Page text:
Paradoxes of Power

Russia celebrated its Constitution Day today. As part of the festivities, one of the authors of the current constitution was arrested in Moscow for exercising one of the rights guaranteed in the constitution he authored, i.e. the right to peacefully protest.

Update for the Loser

Is the idiot who was telling me that tenured professors can’t be fired because his brain-dead bozo buddy told him so still around? Hello, loser, this is for you:

At least a dozen faculty at the College of Saint Rose were informed Friday that their positions are being cut.

The faculty who are being let go include several longtime and tenured members.

Family Roles

Whenever I mention that I watch Dr. Phil, people begin to snob over me in a way that makes me suspect they only interrupted their rereading of Baudrillard to notice my blog for two minutes.

Of course, there are many silly Dr. Phil segments but there are also very important ones where Dr. Phil educates the woefully ignorant audience about some basics of human psychology.

To give an example, the favorite argument of the proponents of “there is no connection between the process of parenting and its results” philosophy is that children who grow up in the same family are always very different. Often, these idiots claim triumphantly, one sibling is good and another is bad, so what is this if not proof that some people are born bad and nobody is responsible for their badness?

In yesterday’s segment, Dr. Phil explained to the stunned audience that roles are assigned inside families and children have no choice but follow the script. Many families have a black sheep because it’s easier to revel in one’s goodness against the background of losership or evilness the black sheep provides.

We’ve all known families where one sister is pretty and the other one is bookish or one brother is athletic and another one nerdy. In reality, neither we nor these siblings know what they really are like. They are playing roles handed to them (mostly, but not always, without consciously meaning to do so) because it’s easier to control them this way. Pretty and Smart will always feel too different and too resentful of each other to form a profound relationship. And people who lack an ally are easy to control.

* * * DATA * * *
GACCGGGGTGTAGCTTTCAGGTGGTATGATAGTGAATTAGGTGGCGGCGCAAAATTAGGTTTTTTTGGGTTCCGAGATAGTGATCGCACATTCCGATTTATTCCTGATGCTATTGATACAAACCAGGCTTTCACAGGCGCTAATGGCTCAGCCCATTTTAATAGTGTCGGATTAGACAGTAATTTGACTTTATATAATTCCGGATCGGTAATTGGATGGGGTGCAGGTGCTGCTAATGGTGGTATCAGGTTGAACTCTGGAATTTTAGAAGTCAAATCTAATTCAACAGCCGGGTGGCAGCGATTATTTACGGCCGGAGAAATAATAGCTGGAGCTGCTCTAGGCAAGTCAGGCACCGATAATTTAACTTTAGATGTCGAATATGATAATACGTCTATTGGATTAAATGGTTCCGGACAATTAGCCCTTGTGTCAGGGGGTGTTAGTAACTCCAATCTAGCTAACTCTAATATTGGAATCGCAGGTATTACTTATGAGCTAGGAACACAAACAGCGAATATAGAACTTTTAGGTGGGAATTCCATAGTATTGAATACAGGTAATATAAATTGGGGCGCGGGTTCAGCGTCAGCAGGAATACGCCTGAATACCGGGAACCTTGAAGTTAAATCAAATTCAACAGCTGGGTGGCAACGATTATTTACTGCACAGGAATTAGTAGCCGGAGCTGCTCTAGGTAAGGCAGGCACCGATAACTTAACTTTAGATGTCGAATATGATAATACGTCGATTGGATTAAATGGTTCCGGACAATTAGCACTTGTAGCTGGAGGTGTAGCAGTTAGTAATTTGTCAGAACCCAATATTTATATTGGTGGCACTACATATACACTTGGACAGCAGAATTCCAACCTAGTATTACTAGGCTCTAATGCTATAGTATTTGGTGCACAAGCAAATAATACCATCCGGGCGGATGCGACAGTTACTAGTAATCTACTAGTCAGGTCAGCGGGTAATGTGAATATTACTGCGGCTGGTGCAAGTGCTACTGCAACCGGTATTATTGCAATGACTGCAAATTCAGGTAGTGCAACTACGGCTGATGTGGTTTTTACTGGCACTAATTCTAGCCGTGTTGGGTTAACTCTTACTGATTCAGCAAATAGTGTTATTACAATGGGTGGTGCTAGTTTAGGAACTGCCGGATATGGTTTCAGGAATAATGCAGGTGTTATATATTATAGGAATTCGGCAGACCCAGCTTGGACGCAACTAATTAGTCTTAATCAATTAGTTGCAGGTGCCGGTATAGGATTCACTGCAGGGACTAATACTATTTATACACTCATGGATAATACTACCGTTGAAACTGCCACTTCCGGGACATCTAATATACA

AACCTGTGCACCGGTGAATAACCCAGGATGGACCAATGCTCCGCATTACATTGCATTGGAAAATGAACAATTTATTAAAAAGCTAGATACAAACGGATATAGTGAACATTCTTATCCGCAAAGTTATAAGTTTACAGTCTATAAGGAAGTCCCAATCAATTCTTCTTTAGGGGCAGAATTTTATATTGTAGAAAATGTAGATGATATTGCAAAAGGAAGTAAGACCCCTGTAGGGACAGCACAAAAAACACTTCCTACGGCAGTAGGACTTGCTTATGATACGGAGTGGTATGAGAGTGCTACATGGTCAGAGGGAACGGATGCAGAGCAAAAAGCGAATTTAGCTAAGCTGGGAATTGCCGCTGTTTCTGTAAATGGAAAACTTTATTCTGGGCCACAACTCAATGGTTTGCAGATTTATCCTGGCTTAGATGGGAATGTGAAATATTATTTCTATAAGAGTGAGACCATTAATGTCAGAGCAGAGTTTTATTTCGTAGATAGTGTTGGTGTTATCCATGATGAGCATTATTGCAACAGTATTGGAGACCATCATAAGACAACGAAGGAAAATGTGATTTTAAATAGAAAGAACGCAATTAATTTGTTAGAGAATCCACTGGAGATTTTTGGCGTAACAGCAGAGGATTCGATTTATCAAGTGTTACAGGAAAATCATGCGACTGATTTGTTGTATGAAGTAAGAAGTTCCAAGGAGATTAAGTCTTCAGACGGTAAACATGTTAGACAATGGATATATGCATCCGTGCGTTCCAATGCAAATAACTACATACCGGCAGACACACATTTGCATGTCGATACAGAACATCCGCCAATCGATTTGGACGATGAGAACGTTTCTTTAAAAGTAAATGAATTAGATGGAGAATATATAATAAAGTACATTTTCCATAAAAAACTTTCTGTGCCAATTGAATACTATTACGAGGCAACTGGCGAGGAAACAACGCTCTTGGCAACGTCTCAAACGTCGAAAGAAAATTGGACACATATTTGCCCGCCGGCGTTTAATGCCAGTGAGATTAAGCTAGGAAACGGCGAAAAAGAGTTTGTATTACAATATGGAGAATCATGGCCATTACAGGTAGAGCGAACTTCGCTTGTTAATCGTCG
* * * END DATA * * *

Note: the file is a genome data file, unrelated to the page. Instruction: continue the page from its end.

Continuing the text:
This is also a strategy that induces a permanent sense of guilt in a person who feels that s/he can never be all s/he needs to be. Athletic will feel guilty for not being as smart as Nerd, and Nerd will feel clumsy and unpopular next to Athletic. People who are perennially guilty and who feel not good enough are, again, very easy to control.

You don’t need to have siblings to be part of this dynamic. A super neat mother might have a messy daughter who’ll never even suspect that her messiness is nothing but a way to please Mommy by letting her cleanliness shine brighter against the background of the hapless daughter. A professionally successful father might have a deadbeat son who has no idea that his incapacity to hold down a job is a favor he keeps doing for Daddy. And so on. It’s important not to be confused by the protestations of Mommy and Daddy that they want the exact opposite of what they are getting. What we really want can best be seen in what we actually have (constantly and not situationally, of course) and not in our protestations.